Names sourcing is a means to an end. It creates a list of persons holding specific titles who are likely to possess specific skill-sets out of (usually) specific companies that can be used to fill your positions. Names sourcing can deliver a solution that links company recruiters with qualified candidates in a short amount of time – three to five business days being reasonable on a medium-sized job (50-100 names). A list of candidates is delivered in a few days, while traditional recruiting routes may take weeks and months to do!
There are a variety of techniques used by names sourcers to get this list assembled, and we’ll be discussing many of them in this learning series. But the first step in any names sourcing job is to understand your hiring manager’s, or the customer’s, needs. Understand them very completely because, without that grasp of the requirements, you’re sure to miss your mark! Names sourcing delivers to your customer a targeted list of persons he can sit down at his desk and call on the telephone the very next day and offer his job opportunity. It appears very simple, but the reality is that to get to this stage, a complicated, well-honed, disciplined process ensues that produces these results for your customer.
Names sourcing should be the starter activity for every candidate search. It should be included in every recruiter’s methodology, without exception. It should be taught as a first-line activity for every candidate search. It’s estimated that less than 10% (and I think this estimate is generous!) of a recruiter’s daily activities are engaged in names sourcing – the number should be three times that! If you spent two hours of every day “names sourcing” (believe me, the time will go very fast!), your pipelines would fill to overflowing in no time at all!
In the real estate business, they say, referring to listings, “If you don’t have it on the shelf, you can’t sell it!” It’s no secret in that business that the best sales agents are usually the best at listing properties for sale. When I was a broker, my sales always elevated in the years I had the highest volume of listings “on the shelf.” To list property, the real estate industry recommends “farming” to its participants” Farming involves cultivating a specific set of targets. They may be in a specific area, in a specific price range, in any specific reference area. The idea is to have a multiple number of contacts with the same people, getting your name and service in front of them, in an effort to procure their business. In marketing, it’s called branding, and in our industry I propose we call it sourcing.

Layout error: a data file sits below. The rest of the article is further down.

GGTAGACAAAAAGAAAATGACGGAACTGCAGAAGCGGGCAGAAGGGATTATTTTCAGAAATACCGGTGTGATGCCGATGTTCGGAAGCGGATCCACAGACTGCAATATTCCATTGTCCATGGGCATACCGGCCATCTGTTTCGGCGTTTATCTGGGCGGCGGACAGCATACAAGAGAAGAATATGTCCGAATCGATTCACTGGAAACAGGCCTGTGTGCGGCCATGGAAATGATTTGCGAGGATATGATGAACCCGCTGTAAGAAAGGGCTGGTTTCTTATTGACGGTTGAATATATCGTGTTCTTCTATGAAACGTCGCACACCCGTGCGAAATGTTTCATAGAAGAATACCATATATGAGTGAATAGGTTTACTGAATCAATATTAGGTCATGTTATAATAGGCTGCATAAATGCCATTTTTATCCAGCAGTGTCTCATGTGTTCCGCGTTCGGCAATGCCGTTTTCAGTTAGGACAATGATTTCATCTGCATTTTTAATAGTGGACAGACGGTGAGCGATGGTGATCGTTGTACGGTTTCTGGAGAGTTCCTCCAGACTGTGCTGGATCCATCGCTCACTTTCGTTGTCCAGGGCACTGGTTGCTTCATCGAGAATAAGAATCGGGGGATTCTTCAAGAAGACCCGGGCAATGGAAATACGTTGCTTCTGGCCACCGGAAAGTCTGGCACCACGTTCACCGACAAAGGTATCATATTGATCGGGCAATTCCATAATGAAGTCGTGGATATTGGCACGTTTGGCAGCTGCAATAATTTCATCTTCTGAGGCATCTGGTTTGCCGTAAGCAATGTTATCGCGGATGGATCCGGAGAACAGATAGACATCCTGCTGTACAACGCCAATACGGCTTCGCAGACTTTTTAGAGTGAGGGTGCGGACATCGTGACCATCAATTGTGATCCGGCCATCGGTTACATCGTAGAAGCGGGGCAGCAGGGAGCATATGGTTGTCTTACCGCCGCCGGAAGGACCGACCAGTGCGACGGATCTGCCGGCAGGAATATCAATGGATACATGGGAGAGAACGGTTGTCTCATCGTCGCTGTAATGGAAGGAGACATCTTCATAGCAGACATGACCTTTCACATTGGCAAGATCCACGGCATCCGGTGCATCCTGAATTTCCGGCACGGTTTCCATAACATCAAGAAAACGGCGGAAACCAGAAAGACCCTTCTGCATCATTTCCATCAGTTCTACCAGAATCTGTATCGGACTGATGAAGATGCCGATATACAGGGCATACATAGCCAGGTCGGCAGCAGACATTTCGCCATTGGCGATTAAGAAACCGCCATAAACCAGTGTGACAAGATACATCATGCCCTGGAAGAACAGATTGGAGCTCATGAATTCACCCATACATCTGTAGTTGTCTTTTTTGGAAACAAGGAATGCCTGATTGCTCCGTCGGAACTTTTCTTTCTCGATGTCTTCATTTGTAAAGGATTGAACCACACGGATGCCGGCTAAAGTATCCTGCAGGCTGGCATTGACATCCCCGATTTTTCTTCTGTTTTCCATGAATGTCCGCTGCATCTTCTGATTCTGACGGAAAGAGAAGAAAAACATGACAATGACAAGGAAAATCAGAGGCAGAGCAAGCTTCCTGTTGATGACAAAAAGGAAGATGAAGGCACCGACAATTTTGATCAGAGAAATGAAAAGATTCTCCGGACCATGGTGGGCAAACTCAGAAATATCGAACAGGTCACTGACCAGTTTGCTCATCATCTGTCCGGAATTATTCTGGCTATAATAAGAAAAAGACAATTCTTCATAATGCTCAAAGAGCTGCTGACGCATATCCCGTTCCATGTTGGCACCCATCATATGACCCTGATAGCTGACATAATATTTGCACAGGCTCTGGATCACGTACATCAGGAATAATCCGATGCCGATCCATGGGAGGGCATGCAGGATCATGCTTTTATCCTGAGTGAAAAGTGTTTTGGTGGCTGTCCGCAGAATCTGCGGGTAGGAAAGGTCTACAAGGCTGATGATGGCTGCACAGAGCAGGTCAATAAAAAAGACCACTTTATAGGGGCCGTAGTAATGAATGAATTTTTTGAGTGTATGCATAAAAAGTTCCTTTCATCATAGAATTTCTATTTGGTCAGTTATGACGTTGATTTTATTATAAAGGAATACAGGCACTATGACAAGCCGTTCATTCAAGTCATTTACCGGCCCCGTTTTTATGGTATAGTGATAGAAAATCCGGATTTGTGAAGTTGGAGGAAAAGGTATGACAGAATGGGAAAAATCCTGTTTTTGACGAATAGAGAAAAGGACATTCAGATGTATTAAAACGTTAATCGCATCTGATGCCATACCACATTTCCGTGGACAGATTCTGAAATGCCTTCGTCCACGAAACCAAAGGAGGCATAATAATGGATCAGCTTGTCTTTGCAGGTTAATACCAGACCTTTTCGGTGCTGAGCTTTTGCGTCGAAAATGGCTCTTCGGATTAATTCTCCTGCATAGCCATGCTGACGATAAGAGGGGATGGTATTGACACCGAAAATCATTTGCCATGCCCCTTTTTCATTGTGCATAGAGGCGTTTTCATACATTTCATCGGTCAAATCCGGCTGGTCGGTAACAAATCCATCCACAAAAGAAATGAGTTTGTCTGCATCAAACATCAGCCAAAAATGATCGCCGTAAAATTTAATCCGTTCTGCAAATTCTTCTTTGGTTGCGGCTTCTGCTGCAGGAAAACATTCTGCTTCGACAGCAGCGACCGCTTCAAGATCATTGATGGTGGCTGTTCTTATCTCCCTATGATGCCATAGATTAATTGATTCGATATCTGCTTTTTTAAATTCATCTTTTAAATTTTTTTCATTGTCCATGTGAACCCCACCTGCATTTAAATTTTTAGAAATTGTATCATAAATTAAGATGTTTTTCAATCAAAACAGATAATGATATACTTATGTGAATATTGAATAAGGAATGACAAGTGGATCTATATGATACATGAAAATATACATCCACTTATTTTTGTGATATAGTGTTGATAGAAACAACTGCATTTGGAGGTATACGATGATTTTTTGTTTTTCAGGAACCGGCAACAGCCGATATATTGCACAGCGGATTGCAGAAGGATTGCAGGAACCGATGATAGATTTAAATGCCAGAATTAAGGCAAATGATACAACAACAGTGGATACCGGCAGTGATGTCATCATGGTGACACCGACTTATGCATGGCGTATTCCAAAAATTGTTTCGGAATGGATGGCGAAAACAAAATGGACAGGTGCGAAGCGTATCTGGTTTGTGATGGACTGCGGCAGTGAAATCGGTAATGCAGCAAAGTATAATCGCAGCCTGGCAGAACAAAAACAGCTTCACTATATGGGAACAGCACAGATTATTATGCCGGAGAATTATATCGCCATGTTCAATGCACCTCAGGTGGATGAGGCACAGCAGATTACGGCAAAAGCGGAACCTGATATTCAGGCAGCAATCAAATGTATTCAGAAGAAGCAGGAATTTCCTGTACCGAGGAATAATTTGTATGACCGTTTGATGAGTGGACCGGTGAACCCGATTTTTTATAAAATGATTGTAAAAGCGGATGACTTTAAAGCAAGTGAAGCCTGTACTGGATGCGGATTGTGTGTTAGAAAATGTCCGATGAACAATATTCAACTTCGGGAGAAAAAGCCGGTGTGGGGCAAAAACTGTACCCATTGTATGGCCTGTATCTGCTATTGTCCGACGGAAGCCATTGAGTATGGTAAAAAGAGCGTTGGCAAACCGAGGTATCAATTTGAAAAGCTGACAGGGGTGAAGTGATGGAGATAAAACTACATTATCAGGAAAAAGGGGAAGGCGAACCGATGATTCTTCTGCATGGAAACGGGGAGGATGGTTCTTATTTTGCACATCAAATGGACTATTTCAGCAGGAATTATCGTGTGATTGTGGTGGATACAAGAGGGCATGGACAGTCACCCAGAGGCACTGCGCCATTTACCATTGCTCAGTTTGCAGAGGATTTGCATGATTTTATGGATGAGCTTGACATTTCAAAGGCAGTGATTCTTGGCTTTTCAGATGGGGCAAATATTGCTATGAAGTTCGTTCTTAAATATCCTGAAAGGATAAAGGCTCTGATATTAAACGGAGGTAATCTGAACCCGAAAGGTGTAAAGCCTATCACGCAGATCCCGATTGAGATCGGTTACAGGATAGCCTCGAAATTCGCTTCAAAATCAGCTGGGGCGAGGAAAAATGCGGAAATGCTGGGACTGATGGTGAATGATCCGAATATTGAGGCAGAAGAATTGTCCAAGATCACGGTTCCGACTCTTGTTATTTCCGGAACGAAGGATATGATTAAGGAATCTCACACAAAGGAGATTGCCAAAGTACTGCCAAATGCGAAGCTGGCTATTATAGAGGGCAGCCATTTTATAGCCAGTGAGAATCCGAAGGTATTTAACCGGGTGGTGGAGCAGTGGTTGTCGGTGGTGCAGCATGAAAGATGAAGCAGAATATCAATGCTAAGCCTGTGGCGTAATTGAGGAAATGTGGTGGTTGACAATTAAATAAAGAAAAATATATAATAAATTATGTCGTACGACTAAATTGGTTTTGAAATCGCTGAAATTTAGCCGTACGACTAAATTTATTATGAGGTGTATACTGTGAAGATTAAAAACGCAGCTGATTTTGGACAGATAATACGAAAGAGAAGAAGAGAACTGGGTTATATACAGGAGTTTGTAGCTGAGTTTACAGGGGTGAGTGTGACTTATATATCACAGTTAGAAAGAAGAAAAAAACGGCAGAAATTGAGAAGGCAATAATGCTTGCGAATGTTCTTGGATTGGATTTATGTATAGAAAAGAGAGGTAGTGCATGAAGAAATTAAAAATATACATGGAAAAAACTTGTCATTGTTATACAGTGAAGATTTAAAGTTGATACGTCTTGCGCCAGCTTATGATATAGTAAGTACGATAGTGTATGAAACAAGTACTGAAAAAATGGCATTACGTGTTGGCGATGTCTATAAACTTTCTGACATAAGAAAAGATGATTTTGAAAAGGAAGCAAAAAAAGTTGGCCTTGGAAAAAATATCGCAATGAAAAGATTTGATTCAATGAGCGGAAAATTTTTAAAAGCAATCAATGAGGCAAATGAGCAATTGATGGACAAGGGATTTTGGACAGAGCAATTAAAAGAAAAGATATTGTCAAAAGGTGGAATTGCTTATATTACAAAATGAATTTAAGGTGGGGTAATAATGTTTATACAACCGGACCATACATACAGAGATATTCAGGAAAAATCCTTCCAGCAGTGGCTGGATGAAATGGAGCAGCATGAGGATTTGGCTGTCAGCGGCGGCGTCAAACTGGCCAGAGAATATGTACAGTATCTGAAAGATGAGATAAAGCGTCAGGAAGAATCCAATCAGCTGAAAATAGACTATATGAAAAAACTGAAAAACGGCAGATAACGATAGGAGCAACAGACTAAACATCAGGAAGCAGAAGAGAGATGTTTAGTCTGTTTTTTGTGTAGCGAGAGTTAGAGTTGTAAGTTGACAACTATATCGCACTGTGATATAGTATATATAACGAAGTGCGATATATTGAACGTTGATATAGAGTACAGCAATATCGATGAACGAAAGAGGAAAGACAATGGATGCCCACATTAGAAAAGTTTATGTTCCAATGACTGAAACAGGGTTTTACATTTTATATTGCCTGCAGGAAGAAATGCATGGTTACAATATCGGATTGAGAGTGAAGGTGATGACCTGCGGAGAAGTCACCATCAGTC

Telephone vs. Internet
There are two types of sourcing: Telephone and Internet. Telephone sourcing is the reliance on the telephone as the main procuring cause for the information that is gathered. It does not mean you don’t do a little Internet sourcing in combination with the telephone – in fact you do! A telephone sourcer uses the Internet many times to glean “a few names in” that will facilitate her calling once she starts.
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Internet sourcing is the reliance on the Internet as the main procuring cause for the information that is gathered. It does not mean you don’t do some telephoning in combination with the Internet – in fact you do! An Internet sourcer uses the telephone many times to “check” the veracity of the information that is found on the Internet.
The “checking” phase of Internet search holds vast promise. When you’re checking whether someone’s title is, in fact, still Research and Development Manager, it sometimes occurs that this person has moved into a Director or VP position within the organization. Armed with the name (that is, in fact, still an important part of the organization), a skillful Internet researcher will ask, “Who is the Manager of R&D at the present time?” More often than not, they’ll be told!
Another fascinating aspect of Internet search is the networking capability of the format. Internet sourcers who are also skilled at communication can fruitfully turn one name into 20, picking up whole departments on their forays into organizations. This prototype is approaching being a true telephone sourcer, because this is what telephone sourcers are notorious for. It is my opinion, and some may disagree with me, that many Internet sourcers do not care for the human interaction that is required to turn one Internet sourced name into several. Or they may not have the ability (language, proper equipment, allowances) to do this. Telephone sourcers have a great edge over the sourcing competition in this realm, in my opinion!
Maureen Sharib is a telephone names sourcer, names sourcing since 1997. She and her husband, Bob, own the names-sourcing firm TechTrak.com, Inc. (www.techtrak.com), which helps companies fill their hard-to-place positions at a fraction of the cost of traditional recruiting venues. Maureen is the 2007-2008 Guild Guide for the newly formed Sourcers Guild, a professional organization for sourcers (http://finance.groups. yahoo.com/group/sourcersguild/). She is also the author of the one-of-a-kind and very popular “Magic in the Method” telephone names sourcing training course and a frequent contributor to many online recruiting-related sites. Maureen holds a bachelor of arts in economics from the University of Cincinnati and lives in Morrow, Ohio.